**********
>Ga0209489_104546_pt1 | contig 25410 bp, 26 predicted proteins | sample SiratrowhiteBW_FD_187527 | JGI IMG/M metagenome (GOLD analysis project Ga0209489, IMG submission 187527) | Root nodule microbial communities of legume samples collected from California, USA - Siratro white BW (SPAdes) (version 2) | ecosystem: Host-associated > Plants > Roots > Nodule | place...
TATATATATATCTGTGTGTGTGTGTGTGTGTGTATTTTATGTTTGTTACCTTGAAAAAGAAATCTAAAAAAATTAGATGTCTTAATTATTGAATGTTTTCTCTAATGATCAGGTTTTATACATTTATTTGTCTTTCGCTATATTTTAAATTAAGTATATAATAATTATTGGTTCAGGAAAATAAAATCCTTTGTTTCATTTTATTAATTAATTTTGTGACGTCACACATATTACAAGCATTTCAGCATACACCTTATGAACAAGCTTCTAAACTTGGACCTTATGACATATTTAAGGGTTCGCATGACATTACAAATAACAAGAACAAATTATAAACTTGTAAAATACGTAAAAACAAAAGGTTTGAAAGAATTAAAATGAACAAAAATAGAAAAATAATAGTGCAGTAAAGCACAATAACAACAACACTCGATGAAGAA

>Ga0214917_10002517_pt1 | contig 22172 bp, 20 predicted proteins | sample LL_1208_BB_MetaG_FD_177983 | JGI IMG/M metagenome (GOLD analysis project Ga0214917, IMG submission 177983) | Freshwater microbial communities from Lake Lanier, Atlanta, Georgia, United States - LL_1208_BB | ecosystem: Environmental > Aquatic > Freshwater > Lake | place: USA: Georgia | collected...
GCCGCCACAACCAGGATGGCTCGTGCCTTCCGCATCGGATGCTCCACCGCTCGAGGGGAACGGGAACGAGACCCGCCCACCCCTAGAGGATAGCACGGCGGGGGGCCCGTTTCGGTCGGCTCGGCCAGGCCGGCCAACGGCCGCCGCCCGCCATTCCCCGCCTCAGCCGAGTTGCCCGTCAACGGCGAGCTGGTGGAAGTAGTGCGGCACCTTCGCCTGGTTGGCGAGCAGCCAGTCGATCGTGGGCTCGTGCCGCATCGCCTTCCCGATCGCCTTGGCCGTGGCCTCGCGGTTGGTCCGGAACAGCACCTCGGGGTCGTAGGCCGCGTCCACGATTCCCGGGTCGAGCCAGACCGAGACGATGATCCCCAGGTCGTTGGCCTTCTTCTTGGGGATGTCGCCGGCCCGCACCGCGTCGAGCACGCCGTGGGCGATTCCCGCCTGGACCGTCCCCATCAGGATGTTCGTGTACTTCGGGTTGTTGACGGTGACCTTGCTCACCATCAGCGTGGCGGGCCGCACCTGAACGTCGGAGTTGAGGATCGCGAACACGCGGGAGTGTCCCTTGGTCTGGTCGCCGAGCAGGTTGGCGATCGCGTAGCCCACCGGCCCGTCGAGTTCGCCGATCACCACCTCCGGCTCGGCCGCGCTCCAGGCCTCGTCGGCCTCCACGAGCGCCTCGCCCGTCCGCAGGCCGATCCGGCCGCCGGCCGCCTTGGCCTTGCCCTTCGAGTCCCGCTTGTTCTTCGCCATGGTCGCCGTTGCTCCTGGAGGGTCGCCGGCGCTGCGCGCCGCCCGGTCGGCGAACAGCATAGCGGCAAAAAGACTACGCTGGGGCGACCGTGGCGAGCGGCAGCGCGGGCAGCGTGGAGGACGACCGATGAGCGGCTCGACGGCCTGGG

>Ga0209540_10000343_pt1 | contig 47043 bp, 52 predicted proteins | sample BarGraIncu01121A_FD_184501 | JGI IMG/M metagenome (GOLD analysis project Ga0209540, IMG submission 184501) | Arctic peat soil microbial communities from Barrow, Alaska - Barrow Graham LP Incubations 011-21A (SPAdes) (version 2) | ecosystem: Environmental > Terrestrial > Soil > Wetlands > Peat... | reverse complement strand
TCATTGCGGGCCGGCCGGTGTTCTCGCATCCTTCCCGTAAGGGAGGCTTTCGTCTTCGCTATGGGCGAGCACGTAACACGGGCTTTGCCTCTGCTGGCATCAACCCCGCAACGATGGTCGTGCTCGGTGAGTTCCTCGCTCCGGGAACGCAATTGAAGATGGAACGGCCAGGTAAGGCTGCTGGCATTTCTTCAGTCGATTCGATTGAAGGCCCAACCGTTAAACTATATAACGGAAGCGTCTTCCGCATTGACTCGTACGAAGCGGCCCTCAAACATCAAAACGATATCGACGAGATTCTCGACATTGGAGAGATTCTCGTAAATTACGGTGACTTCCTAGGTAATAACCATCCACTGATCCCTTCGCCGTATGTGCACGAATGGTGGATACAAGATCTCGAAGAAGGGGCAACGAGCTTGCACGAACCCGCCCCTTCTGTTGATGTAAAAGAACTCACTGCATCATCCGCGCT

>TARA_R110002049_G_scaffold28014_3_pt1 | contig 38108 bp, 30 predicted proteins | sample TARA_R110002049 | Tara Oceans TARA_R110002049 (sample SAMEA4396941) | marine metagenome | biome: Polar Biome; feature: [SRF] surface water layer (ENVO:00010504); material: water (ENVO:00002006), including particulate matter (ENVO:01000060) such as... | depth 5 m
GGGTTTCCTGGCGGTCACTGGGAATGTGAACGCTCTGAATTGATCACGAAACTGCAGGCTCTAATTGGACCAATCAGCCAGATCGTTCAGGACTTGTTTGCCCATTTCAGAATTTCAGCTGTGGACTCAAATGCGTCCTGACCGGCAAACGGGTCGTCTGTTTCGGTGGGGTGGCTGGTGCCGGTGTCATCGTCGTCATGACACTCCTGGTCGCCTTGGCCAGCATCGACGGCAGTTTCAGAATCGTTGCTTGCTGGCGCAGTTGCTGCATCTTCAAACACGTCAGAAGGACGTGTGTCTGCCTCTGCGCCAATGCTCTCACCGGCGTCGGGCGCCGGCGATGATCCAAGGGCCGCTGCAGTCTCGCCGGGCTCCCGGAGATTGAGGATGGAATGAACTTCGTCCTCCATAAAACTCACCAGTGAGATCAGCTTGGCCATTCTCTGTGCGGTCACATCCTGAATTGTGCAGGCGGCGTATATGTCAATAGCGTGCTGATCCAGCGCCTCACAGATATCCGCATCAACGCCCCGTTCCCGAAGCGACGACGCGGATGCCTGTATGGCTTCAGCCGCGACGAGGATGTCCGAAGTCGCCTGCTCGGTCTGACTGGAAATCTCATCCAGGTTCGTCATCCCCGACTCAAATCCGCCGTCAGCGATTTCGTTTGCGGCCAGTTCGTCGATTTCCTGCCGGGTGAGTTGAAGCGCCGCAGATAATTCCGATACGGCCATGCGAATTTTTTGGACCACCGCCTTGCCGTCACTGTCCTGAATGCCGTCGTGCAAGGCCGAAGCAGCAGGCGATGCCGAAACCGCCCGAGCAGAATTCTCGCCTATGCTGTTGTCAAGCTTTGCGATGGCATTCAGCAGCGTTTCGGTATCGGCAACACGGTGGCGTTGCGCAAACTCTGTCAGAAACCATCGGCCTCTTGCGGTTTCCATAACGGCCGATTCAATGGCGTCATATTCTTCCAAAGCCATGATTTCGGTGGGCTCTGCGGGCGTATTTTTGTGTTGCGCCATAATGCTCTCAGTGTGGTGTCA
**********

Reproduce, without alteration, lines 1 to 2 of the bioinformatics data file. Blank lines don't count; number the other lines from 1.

>Ga0209489_104546_pt1 | contig 25410 bp, 26 predicted proteins | sample SiratrowhiteBW_FD_187527 | JGI IMG/M metagenome (GOLD analysis project Ga0209489, IMG submission 187527) | Root nodule microbial communities of legume samples collected from California, USA - Siratro white BW (SPAdes) (version 2) | ecosystem: Host-associated > Plants > Roots > Nodule | place...
TATATATATATCTGTGTGTGTGTGTGTGTGTGTATTTTATGTTTGTTACCTTGAAAAAGAAATCTAAAAAAATTAGATGTCTTAATTATTGAATGTTTTCTCTAATGATCAGGTTTTATACATTTATTTGTCTTTCGCTATATTTTAAATTAAGTATATAATAATTATTGGTTCAGGAAAATAAAATCCTTTGTTTCATTTTATTAATTAATTTTGTGACGTCACACATATTACAAGCATTTCAGCATACACCTTATGAACAAGCTTCTAAACTTGGACCTTATGACATATTTAAGGGTTCGCATGACATTACAAATAACAAGAACAAATTATAAACTTGTAAAATACGTAAAAACAAAAGGTTTGAAAGAATTAAAATGAACAAAAATAGAAAAATAATAGTGCAGTAAAGCACAATAACAACAACACTCGATGAAGAA